A welder showers sparks across the seven-meter-high fence of galvanized steel mesh and coils of barbed wire in Israel's southern desert, bordering Egypt.
Israel began building the fence two years ago but workers now are rushing to complete it this year. The fence has taken on greater importance for Israel since Egypt's popular uprising ousted long-time President Hosni Mubarak a year ago.
The Egyptian government withdrew many of its security forces from the Sinai peninsula to deal with civil unrest and lawlessness in its cities. As a result, Israeli commanders say the Sinai has become a security threat.
"This is a 'hot' border now and terror is on this border like any other border we have in Israel," said Israeli Army Lieutenant Colonel Yoav Tilan, speaking to reporters on a recent tour of the border area.
"And we are copying and modifying our techniques like in different other borders to this border, solely on the motive that this is now a terror-threatened border," he explained.
Growing border threat
Israeli commanders say they face some kind of security threat every day along this border, stretching from the Red Sea to Gaza.
The desert area has long been a route for smugglers, mostly marginalized Bedouins, who make a living trafficking in cigarettes and illegal drugs. During the 1990s, the border became a conduit for human trafficking, mostly women destined for the sex trade.
In recent years, increasing numbers of illegal immigrants, mostly from Africa, have tried to cross to Israel, fleeing political oppression or seeking jobs.
And since the fall of Libya's Moammar Gadhafi, Egyptian forces say they have intercepted Libyan weapons in the Sinai.
Tilan says the smuggling routes have now become part of the infrastructure for terrorism.
"These are terrorist organizations that move freely along the Sinai Peninsula, many cells, different organizations, with one motivation: to infiltrate this border and attack civilian and also military targets along this border," he said.
Last August, gunmen crossed from Egypt and attacked Israeli civilians on a road near the border.
Eight Israelis were killed and 30 were wounded. Israeli forces pursued and killed three of the attackers; three Egyptian soldiers were killed in cross-fire. The rest of the attackers fled back into Egypt.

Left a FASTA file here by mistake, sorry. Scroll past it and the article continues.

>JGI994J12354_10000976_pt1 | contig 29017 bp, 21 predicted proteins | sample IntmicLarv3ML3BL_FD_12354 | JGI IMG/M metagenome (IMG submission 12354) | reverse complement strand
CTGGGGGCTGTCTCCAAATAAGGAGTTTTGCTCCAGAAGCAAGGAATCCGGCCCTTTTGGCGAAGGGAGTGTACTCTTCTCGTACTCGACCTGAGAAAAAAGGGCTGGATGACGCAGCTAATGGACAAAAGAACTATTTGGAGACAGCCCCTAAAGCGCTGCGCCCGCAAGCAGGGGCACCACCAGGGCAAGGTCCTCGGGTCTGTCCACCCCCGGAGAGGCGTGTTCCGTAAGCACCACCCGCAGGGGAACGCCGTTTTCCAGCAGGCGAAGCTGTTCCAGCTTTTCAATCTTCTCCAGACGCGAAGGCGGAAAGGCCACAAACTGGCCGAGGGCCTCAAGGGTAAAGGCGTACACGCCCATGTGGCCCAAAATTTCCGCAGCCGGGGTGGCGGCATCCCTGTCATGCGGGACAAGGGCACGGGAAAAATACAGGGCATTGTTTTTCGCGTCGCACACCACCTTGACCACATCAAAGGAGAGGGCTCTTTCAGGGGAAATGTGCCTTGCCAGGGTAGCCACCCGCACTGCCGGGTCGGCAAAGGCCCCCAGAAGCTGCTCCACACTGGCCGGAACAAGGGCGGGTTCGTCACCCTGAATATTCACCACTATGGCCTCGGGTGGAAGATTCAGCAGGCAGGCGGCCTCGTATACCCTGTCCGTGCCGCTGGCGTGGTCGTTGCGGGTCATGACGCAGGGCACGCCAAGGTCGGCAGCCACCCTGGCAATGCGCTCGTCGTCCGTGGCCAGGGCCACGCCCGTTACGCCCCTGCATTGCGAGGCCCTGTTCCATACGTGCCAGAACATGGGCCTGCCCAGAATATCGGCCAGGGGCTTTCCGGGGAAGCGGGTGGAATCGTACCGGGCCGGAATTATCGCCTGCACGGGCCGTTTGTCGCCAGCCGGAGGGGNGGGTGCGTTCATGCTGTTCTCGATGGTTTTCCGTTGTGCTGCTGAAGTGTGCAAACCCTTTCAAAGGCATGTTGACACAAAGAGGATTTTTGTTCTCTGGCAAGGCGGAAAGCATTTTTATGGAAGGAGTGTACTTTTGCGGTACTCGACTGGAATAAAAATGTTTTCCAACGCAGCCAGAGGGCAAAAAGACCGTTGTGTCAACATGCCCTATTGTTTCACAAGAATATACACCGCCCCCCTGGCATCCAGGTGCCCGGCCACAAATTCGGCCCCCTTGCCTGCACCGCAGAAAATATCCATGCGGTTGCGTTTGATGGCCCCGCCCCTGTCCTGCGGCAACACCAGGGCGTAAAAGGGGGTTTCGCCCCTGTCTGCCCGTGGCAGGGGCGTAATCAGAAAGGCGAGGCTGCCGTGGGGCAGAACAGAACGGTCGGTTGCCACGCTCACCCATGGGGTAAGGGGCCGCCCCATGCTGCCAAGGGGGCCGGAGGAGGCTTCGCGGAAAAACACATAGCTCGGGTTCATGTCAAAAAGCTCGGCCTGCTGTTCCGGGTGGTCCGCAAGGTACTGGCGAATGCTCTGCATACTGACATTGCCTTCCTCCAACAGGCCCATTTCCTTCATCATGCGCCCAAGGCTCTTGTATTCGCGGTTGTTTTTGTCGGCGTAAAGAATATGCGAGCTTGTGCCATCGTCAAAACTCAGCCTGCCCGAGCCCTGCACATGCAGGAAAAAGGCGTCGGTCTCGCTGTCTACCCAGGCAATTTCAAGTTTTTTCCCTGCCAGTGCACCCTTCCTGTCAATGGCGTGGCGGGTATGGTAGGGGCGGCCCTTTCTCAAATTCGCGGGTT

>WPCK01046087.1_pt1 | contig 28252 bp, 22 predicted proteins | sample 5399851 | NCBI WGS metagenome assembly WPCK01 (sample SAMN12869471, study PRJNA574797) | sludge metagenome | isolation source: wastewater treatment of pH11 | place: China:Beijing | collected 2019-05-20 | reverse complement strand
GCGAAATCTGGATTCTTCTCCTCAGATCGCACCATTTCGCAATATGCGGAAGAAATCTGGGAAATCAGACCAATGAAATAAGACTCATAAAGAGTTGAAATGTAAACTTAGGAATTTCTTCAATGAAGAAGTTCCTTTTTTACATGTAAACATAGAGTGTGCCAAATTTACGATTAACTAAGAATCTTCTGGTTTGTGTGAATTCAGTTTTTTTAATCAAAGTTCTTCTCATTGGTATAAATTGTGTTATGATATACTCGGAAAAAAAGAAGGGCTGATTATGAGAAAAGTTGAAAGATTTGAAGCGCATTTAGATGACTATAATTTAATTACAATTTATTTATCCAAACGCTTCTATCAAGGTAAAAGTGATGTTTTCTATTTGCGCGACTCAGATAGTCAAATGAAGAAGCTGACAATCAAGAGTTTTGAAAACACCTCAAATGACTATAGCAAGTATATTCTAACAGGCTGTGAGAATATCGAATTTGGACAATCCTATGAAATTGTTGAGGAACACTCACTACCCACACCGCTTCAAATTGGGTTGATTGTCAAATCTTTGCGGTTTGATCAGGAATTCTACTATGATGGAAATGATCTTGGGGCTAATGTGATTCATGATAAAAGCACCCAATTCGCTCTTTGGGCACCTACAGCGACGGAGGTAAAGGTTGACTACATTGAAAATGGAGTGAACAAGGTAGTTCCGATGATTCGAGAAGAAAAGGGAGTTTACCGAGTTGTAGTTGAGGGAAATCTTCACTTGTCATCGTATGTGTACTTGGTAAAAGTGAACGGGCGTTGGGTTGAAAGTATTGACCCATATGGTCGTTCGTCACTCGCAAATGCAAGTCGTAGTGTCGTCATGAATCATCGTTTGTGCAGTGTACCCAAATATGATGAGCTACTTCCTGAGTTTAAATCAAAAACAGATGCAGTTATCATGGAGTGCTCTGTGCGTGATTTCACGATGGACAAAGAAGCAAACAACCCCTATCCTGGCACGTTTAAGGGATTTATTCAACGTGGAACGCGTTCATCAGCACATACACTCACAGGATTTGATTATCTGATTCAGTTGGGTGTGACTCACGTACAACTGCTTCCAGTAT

Tilan said although the dead gunmen have not been identified, some of the ammunition they carried were traced to groups in Gaza.
He believes many of the terrorist organizations in the Sinai have links to extremists in Gaza, which is controlled by the Palestinian movement Hamas.
A senior Israeli commander, who could be quoted only on condition of anonymity, said Africa has become a center of gravity for terrorism as far as Israel is concerned.
As a result, the Israeli military has sent additional troops to the Egyptian border area and it is reinforcing the fence with electronic surveillance.
But some old-fashion methods still prevail. A dirt road about ten meters wide runs beside the fence on the Israeli side. It is covered with soft dirt. Its purpose is to show the tracks left by infiltrators.
Israeli Army Lt. Col. Salah el-Khayeb commands the tracking unit in the Israeli forces here. Its members are mostly from local Bedouin tribes.
El-Khayeb says every morning there is a patrol along the border and in every patrol there is a tracker who looks for signs or objects and determines whether there was an infiltration.
The smugglers use a variety of techniques to hide their tracks. These include walking on foam rubber strips or metal stands and using tree branches, cloth or even motorized leaf-blowers to erase evidence of their passage.
But El-Khayeb says a good tracker can still see spot remnants of such tracks.
Israeli commanders say infiltrations have declined significantly in areas where the fence is in place. But the barrier is only a third complete.
Israeli officers also say infiltrators are adapting, becoming more cunning, more rapid and more violent -- and using high-tech equipment like night-vision binoculars.
As a result, the Israelis are working closely with Egyptian security forces who, they say, have the same interest in halting the increasingly menacing traffic.